17. scottfeldstein

    scottfeldstein Supporting Member

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    The performance behind this video was recorded with one of those portable digital units. It was placed about 5 feet away from our singer and just picked up the ambient noise in our old rehearsal basement. Pretty darned good, I say. Could maybe have used more guitar, but as the bass player..who cares! :)

    The interviews used lavalier mics, fwiw.

    http://www.youtube.com/watch?v=WcP0WwAIBCE
     
  18. capncal

    capncal

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    ended up using just one hand held recorder. a tamscan something or other. if i could figure out how to attach a clip i would....
     

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  19. Tuned

    Tuned

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    I've done many of this type of recording. You cannot record audio on separate unsynced digital recorders and mix them together with decent results. I use the audio waveform from camcorders to sync video from different cams and audio from a mulitracker. Without exception, the different digital recorders have enough clock differences to introduce audible phasing problems. Whether or not they're too much for your needs, I can't say, but they're there.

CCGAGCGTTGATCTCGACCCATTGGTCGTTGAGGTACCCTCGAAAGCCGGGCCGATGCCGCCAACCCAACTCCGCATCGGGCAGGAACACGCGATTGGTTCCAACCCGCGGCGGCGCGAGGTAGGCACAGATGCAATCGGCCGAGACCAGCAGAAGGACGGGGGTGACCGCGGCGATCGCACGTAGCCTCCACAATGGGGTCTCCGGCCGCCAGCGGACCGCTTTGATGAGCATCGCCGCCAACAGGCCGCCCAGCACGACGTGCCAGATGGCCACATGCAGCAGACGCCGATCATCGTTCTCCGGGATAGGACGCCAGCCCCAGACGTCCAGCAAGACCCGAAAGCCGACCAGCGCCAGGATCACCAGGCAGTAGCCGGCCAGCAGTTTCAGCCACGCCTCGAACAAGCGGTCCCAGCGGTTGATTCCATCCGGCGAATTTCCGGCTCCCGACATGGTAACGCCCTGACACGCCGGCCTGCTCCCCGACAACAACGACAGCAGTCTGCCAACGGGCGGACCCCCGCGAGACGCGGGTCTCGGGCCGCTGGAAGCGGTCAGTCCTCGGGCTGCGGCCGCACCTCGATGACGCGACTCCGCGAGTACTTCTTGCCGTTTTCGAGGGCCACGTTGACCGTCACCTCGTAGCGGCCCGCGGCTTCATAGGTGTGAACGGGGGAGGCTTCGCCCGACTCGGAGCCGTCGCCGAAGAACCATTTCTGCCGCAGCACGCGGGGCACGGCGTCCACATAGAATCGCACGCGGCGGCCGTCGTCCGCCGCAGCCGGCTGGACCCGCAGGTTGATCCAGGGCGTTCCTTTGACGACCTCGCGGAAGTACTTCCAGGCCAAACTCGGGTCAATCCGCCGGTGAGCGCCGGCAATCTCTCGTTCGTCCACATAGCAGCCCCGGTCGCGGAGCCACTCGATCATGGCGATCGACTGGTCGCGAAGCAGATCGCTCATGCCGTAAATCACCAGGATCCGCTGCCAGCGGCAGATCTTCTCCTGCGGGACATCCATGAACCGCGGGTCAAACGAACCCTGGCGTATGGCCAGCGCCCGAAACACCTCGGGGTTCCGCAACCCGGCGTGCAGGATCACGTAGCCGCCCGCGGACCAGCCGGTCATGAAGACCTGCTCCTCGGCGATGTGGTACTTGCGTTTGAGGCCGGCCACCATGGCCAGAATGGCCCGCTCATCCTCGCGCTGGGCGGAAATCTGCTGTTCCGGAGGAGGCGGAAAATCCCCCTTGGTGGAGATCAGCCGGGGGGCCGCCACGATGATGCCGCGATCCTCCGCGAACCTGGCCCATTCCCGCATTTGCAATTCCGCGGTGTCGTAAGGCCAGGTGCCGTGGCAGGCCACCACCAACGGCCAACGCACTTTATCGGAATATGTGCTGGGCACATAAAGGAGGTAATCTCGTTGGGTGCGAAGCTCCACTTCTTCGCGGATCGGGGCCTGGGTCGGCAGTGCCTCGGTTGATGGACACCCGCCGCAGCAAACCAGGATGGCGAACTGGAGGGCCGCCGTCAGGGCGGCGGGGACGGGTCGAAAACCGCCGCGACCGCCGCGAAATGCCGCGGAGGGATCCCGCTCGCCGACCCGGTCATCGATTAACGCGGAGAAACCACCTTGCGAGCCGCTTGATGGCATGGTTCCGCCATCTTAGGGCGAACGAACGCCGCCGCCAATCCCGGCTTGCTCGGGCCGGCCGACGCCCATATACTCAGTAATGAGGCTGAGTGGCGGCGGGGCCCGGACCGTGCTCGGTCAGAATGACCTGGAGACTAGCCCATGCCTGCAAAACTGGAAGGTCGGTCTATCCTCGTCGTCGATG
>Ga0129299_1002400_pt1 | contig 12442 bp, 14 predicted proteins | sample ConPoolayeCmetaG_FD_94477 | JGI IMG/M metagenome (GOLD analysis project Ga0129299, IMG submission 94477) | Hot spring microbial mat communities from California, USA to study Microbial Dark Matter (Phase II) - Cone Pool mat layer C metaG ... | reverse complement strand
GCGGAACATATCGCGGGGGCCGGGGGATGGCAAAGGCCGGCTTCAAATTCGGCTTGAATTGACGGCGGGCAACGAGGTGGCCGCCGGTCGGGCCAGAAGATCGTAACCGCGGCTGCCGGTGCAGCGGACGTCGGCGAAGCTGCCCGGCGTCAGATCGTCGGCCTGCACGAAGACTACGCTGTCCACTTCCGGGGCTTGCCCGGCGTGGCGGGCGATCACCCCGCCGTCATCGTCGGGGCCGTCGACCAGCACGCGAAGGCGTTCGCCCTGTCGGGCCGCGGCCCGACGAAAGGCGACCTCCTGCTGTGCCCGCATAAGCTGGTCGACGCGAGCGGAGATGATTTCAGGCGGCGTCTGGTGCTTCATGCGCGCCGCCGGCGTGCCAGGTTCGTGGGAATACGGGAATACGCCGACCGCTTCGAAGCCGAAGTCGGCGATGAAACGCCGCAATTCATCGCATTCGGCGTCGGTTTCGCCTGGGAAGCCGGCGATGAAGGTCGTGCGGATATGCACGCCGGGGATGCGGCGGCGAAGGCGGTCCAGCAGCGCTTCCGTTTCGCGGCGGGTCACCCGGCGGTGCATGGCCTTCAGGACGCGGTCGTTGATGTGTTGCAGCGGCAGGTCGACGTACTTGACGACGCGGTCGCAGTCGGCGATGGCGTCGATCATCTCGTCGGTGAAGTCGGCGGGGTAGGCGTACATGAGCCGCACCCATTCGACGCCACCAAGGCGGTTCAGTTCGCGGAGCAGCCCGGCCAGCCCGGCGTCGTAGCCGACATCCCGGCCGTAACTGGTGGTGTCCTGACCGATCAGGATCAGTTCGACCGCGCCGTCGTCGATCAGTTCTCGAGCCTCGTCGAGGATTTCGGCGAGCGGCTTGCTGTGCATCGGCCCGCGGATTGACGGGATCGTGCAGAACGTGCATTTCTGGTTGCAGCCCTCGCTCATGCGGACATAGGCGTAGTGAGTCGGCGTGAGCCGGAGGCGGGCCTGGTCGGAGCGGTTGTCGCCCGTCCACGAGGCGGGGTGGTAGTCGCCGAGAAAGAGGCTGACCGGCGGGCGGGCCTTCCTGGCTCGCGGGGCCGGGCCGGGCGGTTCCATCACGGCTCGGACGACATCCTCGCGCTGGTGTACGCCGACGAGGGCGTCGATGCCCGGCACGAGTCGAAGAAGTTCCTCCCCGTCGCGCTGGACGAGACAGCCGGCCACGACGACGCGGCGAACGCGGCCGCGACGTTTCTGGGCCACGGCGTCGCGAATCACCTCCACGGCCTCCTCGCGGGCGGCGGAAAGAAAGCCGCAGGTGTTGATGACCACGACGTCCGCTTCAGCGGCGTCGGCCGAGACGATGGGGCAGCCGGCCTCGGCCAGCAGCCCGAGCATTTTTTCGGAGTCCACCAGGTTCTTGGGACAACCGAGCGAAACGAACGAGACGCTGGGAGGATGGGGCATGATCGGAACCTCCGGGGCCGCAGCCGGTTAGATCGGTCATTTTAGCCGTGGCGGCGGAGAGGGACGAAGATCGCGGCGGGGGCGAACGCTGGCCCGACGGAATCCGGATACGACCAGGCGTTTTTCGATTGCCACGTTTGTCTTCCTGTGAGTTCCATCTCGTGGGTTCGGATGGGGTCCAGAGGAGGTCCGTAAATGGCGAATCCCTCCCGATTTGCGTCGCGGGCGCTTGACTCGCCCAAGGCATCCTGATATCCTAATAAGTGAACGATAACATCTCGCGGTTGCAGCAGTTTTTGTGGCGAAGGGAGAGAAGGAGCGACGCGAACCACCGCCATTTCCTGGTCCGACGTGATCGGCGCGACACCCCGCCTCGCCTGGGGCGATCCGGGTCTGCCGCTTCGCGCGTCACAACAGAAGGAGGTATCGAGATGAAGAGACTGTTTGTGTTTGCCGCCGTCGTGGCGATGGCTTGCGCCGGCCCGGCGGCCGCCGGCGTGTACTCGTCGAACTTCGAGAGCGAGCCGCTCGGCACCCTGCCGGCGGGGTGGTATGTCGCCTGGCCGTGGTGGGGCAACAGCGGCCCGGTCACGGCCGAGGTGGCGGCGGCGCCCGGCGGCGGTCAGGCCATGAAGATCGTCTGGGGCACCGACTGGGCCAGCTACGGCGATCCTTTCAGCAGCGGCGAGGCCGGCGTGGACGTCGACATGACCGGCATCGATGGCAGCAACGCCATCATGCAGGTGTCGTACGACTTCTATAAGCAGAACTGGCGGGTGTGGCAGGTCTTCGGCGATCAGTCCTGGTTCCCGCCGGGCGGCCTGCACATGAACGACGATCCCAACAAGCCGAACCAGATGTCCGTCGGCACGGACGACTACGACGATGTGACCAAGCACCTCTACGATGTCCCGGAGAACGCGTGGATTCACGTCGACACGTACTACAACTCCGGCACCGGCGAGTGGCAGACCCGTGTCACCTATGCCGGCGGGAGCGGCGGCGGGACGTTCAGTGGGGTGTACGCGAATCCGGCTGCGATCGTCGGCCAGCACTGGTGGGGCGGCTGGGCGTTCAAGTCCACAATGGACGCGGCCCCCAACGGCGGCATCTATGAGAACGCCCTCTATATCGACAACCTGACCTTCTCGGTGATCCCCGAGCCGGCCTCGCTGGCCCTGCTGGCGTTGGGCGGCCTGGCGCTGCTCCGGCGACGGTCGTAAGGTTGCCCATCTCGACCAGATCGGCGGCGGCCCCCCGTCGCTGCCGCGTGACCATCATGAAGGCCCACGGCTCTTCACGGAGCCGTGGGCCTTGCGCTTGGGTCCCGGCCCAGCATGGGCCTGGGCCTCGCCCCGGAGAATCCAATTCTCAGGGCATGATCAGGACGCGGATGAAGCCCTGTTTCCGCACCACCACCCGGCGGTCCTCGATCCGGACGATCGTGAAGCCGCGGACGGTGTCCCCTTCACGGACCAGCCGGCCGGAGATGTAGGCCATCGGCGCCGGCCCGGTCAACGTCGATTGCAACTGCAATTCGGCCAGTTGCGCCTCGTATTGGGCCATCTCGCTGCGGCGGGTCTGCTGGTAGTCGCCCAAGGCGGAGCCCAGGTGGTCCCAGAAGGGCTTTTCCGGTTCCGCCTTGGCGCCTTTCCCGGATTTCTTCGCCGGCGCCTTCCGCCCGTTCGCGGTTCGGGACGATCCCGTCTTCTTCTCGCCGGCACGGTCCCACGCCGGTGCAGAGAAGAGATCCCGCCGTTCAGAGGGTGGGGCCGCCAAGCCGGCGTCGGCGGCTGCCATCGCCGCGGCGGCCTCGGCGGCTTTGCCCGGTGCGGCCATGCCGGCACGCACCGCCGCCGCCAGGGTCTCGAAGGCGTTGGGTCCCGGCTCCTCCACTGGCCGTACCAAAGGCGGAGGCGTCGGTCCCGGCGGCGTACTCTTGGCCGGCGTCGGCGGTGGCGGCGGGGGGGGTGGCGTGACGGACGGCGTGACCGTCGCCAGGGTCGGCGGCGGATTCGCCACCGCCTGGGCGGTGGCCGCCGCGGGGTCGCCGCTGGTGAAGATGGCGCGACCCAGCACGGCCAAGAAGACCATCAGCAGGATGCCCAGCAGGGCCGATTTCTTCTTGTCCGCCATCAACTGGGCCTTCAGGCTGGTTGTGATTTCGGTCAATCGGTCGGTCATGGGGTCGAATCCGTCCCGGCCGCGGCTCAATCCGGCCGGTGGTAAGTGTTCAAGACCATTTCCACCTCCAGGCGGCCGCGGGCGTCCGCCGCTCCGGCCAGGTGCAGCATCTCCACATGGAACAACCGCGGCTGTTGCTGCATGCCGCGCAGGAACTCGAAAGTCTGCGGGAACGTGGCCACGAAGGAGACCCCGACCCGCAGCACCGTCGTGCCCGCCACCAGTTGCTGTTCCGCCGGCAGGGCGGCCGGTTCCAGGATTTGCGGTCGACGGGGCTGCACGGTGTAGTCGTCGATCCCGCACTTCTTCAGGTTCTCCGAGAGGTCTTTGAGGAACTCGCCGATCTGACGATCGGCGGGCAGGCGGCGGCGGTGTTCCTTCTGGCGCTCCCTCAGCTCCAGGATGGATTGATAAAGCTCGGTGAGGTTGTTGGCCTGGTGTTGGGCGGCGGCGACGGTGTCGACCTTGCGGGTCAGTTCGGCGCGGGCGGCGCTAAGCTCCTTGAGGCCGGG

The best inexpensive recorder for this sort of thing is the Zoom R16, which can record 8 inputs at once to SD card, no sync problems, $400 pricetag. It's also handy for small gigs as a digital mixer, has good channel EQ and effects etc. I've used it to mix small live shows while recording, including a pair of room mics, which I mixed with direct tracks in post. It also acts as a surface controller and can even run on AA batteries. Best swiss army knife I've got.